Overview

This is a guide for automating the integration of Quandis Military Search (QMS) using the Quandis Data Services Platform. It describes transmission protocols utilized, the QMS Military workflow, Xml messaging and schema requirements. It will also outline general usage and common error types.

It is written for both prospective and new system integrators, consultants and other technical professionals interested in integrating with QMS. Further information about QMS, including latest information, schemas, registration and the software development kit is all available via the web. Please contact services.support@quandis.com.

For a PDF version of this guide and our data dictionary, please see:

Definitions

The following terms are referred to in this document.

Term Definition
Client, Clients Organizations requesting military search orders
Endpoint Web service or HTTP receiver that is exposed by an organization to
receive inbound data
QBO Acronym for Quandis Business Objects. Generally refers to any module or component that has been created by Quandis.

Data Transmission

QMS sends and receives data via the public internet using HTTPS (2048 bit) protocol as the standard protocol. VPN connectivity is supported under special circumstances. QMS supports the following protocols:

  • SOAP (using HTTPS)
  • HTTP POST (RESTful)
  • sFTP

Preferred Transmission Patterns

QMS supports an event driven transmission model whereas the preference is for the originating system to push or invoke the target end point whenever there is a need to transmit data. This is opposite from the source system polling the target system endpoint to check if data is available at any given time. As a result, we require our partners to expose an end point such as a SOAP web service or HTTPS receiver. The end point is generally public accessible with security controlled by IP restriction and BASIC authentication.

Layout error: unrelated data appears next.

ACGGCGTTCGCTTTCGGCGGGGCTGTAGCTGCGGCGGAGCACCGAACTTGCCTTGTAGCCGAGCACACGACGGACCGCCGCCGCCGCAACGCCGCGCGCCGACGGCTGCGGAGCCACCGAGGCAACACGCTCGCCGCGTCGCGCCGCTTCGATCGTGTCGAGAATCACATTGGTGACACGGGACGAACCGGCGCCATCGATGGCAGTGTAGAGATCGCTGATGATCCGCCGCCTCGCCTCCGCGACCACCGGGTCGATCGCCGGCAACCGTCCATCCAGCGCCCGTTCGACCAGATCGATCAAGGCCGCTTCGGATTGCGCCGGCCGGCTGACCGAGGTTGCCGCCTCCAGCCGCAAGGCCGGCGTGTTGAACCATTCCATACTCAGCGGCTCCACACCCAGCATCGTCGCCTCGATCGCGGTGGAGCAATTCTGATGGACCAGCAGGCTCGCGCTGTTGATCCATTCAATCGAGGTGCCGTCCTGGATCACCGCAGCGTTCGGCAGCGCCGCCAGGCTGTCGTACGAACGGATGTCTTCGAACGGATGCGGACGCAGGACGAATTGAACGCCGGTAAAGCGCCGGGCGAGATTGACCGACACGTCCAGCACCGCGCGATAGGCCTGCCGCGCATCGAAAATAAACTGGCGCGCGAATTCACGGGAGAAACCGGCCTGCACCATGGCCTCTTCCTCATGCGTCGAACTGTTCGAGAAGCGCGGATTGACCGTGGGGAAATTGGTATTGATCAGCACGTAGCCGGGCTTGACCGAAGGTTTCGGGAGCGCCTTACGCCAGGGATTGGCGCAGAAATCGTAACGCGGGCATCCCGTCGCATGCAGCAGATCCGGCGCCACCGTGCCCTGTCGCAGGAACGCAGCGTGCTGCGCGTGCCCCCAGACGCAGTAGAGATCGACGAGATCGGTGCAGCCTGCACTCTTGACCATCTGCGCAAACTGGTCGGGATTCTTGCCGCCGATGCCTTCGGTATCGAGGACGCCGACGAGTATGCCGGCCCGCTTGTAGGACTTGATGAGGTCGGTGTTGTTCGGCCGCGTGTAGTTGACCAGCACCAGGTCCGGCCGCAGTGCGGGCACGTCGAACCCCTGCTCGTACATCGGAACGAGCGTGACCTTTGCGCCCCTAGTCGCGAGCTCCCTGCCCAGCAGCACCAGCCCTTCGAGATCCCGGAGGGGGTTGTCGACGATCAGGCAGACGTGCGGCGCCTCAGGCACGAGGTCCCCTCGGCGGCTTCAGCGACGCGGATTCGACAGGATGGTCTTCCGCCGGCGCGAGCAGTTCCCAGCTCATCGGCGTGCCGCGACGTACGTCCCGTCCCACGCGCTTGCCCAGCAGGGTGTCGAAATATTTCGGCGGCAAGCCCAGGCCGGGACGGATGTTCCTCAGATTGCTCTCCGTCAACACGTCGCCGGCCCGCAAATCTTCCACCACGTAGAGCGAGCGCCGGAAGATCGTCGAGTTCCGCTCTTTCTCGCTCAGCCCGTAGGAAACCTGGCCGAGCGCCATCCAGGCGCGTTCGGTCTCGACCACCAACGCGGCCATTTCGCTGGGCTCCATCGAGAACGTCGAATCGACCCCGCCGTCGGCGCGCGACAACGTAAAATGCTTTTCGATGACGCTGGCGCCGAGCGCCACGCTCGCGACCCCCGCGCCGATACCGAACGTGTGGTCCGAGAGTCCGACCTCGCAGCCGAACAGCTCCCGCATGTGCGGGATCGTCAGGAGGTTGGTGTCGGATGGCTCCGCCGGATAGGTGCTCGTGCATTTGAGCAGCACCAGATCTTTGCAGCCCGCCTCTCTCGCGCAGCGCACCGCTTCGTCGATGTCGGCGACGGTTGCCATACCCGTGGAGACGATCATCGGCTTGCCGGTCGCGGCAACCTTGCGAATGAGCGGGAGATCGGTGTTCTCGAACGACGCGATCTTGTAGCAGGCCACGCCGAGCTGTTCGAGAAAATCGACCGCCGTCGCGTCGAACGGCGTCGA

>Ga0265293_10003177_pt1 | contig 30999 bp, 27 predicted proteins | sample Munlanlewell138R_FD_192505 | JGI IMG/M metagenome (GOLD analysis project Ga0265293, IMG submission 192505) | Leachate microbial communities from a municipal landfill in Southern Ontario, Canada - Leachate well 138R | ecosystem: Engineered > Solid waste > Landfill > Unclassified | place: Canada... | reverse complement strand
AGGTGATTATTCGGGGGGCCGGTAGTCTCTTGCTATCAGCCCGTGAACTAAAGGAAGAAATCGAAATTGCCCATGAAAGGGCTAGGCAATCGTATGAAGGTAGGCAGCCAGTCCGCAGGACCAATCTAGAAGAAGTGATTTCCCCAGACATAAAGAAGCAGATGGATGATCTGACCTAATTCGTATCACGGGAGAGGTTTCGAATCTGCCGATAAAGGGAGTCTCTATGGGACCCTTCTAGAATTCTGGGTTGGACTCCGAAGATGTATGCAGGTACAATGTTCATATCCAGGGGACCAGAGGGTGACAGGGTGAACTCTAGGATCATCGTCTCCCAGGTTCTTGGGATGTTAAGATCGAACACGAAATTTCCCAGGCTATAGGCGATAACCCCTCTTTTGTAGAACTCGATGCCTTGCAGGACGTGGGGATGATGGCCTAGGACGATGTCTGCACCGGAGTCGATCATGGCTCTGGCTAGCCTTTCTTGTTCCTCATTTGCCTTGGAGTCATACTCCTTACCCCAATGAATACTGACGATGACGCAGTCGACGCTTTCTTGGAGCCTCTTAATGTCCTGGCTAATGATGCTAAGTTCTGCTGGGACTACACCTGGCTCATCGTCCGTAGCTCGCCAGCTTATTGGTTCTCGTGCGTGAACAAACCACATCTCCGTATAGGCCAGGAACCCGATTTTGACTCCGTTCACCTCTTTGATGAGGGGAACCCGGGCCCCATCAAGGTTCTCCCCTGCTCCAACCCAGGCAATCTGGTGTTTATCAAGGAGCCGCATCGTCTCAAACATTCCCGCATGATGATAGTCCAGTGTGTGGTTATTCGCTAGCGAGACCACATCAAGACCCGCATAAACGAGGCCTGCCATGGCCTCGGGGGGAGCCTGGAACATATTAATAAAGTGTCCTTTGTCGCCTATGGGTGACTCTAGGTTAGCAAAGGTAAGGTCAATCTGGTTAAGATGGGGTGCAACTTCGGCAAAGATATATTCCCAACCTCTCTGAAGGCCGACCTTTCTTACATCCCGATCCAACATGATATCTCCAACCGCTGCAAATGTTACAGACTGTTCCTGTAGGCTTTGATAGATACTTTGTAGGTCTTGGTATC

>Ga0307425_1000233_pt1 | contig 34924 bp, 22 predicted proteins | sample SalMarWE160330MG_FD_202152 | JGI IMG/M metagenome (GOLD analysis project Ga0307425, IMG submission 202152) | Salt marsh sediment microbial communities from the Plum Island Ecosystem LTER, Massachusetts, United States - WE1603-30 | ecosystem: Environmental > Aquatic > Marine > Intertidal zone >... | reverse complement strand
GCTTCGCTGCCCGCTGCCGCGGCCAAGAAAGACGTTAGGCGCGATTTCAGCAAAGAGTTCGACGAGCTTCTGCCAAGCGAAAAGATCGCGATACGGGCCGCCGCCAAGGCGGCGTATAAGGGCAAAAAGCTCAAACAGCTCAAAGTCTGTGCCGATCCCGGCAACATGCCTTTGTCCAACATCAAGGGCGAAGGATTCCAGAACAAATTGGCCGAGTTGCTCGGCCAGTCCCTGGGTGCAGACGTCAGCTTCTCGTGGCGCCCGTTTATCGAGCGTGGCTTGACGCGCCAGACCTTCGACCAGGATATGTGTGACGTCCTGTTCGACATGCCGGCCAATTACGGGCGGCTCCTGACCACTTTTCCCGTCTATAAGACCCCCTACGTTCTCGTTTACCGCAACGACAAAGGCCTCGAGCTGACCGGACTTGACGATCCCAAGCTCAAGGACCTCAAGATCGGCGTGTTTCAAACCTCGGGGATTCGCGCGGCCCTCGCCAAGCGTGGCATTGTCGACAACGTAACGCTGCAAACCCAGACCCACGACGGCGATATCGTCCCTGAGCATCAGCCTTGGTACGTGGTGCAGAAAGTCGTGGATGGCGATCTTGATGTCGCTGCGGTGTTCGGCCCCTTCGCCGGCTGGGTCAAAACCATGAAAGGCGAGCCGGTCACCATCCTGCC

Service Connectors

QMS supports the above protocols as standard connectivity. In some scenarios, there is a requirement to connect to an existing web service or platform using a combination of protocols to satisfy nonstandard connectivity requirements for a partner. QMS can also implement Service Connectors that will facilitate this. The usage of Service Connectors is evaluated on a per implementation basis.

Additional Security Models

The following table describes the various protocols and security models used by QMS:

Protocol Security Model Notes
HTTPS (SOAP,REST) BASIC Authentication using HTTPS. Primary security model used by QMS.
sFTP No additional security.

FTP Exchange Model

The FTP file exchange model uses secure FTP to exchange data. Due to the nature of the FTP file exchange, integrations are addressed on an individual basis. Please refer to Appendix B for common implementation models.

QMS Environments

The following table outlines the location of UAT and Production host values. Unless otherwise stated, all URL relative paths are the same for production with only the host value changed.

QMS Environment Host Notes
UAT https://uatscra.quandis.net/ All references in user guide point to UAT
Production https://scra.quandis.com/

Endpoints

During the life cycle of a military search several events occur on the client and Quandis systems. A subset of these events requires communication of data between the various systems to facilitate order processing.

QMS Specific Endpoints

The following endpoints are exposed by QMS for military search events:

Purpose QMS Endpoint
Order Placement https://uatscra.quandis.net/Military/Military.ashx/Search
Order Pickup (Polling) https://uatscra.quandis.net/Military/Military.asmx/Pop
Product https://uatscra.quandis.net/Military/Military.ashx/Product
Request Validation https://uatscra.quandis.net/Military/Military.ashx/Validate

Client Specific Endpoints